Media and political elite will not ask the tough questions of Islam, prefer to blame us, why?

We have a duty to ask the tough questions on Islam and terrorism

November 23, 2015 9:00pm

A hostage is assisted to safety from Mali’s Radisson Blu hotel. Picture: AP

THE World Trade Centre 2001, the Bali bombings 2002, the Australian embassy in Jakarta 2004, Madrid railway station 2004, the London Underground 2005, the Taj Mahal Hotel Mumbai 2008, Charlie Hebdo, the Parramatta police station, the Bataclan Theatre in Paris — I could go on but you get the picture.

And the picture is not that all this is the work of Islamic State. Most of those jihadi attacks preceded IS. They were organised by different groups — al-Qaeda in Afghanistan, Lashkar-e-Taiba in India, Jemaah Islamiah in Indonesia — but they all had one thing in common.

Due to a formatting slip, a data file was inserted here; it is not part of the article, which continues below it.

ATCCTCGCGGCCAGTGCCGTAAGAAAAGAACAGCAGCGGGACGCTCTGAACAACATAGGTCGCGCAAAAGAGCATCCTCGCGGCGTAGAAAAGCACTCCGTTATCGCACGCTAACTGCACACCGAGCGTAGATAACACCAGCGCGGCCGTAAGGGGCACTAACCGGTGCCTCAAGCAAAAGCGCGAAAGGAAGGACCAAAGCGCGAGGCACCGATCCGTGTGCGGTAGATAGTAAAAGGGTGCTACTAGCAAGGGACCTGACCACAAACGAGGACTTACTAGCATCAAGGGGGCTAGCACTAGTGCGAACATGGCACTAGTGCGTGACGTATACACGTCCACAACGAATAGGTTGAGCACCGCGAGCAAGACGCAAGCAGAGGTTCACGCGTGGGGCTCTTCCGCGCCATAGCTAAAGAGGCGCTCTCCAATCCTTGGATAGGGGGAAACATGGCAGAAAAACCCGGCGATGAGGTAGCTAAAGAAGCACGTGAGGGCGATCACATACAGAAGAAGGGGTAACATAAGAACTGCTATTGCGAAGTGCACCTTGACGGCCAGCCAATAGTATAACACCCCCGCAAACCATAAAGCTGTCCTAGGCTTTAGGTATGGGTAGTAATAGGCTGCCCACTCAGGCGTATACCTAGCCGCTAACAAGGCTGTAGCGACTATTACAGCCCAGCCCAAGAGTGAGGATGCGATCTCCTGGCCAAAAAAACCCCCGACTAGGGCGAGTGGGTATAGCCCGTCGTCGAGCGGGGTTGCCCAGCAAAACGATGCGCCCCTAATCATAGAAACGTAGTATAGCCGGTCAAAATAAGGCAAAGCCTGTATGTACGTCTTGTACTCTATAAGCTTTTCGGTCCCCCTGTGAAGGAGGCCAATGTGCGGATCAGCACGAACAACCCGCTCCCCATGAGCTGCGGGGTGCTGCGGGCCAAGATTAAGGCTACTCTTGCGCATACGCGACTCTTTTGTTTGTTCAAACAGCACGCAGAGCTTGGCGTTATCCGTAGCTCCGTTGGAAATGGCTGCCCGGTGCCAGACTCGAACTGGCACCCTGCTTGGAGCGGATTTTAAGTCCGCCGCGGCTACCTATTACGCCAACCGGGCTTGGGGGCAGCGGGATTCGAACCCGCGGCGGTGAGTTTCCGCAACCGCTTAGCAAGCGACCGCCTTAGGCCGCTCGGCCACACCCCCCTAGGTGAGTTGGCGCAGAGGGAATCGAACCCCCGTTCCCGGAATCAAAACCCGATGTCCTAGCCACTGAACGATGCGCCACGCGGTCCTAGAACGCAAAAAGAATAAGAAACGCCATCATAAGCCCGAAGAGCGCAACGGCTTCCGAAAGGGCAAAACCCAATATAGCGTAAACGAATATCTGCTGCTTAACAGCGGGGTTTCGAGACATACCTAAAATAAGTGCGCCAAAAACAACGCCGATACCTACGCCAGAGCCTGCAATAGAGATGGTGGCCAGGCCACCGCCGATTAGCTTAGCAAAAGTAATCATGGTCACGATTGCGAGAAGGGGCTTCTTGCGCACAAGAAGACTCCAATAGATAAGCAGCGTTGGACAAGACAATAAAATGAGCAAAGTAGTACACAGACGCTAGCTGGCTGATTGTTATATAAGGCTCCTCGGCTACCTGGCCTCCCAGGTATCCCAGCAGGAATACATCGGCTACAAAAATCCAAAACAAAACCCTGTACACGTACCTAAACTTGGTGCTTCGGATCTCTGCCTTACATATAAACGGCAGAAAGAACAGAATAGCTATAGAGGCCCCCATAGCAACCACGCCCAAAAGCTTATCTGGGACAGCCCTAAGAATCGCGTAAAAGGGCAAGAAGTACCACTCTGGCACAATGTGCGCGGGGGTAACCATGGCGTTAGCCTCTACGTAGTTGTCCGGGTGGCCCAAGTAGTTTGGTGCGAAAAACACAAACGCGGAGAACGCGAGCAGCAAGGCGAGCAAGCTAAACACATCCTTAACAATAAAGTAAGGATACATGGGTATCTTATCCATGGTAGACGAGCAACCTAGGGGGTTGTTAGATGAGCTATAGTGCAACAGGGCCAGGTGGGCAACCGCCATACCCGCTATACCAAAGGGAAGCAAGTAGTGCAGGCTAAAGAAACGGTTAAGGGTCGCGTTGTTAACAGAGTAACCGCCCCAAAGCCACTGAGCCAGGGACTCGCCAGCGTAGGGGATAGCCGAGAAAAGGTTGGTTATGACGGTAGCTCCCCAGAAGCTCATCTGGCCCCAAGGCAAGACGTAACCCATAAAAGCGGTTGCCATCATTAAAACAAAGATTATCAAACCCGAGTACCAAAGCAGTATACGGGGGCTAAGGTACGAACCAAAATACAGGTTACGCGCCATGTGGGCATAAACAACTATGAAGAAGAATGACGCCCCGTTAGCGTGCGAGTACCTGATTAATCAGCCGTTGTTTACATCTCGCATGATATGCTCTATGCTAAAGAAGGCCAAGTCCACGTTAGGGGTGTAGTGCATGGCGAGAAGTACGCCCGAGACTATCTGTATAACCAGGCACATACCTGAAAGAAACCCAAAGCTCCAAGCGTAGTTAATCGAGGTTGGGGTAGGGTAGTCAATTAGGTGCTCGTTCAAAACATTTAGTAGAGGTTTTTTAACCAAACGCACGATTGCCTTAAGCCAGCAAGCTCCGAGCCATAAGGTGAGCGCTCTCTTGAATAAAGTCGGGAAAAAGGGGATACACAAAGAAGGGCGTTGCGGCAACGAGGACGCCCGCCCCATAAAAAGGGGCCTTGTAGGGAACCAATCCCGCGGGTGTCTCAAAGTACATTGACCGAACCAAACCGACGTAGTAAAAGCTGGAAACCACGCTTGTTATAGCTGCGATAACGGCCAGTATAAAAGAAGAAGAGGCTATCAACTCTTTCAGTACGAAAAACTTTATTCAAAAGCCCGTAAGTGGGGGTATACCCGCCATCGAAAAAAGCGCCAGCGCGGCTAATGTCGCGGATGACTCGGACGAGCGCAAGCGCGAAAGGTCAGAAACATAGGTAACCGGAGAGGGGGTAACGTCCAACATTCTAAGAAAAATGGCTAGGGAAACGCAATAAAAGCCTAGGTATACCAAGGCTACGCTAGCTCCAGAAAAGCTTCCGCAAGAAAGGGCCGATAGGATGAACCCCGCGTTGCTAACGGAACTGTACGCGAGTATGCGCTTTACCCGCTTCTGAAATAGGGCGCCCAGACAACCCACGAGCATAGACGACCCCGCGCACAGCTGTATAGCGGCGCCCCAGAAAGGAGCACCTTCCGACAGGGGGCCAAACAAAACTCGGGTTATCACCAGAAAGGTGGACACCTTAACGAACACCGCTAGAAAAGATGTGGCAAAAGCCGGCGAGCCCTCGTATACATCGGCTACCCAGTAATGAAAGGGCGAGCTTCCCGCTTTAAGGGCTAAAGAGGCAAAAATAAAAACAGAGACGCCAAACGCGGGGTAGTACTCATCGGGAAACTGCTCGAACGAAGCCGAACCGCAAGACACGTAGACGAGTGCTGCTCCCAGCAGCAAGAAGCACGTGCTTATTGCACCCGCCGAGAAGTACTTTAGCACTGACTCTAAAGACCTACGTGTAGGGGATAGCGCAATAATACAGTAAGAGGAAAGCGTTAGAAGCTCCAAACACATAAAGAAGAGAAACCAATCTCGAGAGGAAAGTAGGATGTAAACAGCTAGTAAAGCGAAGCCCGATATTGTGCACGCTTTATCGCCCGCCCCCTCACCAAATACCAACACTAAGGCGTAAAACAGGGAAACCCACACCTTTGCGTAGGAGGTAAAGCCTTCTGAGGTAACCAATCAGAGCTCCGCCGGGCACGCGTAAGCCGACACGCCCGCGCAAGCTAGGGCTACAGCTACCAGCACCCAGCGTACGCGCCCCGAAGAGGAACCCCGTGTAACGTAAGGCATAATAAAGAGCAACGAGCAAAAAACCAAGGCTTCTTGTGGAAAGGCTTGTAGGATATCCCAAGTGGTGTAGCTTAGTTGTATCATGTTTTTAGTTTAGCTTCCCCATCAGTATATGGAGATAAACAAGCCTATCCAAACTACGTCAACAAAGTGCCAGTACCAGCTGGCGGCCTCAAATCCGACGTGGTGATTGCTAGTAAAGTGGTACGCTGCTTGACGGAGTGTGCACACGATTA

Last Friday in the West African country of Mali, it was an affiliate of al-Qaeda, that stormed the Radisson Hotel shouting Allahu Akbar (God is great) before taking 170 hostages and killing 19.

Nor is the killing entirely indiscriminate. The gunmen holding the hostages in Mali’s Radisson Hotel were prepared to release some who could recite verses from the Koran.

It was similar in the Westgate Shopping Mall attack in Nairobi, Kenya (September 2013) where 67 hostages were killed. Some care was taken not to kill Muslims.

Those who could recite the Shahadah, the statement of Islamic faith, were released and spared.

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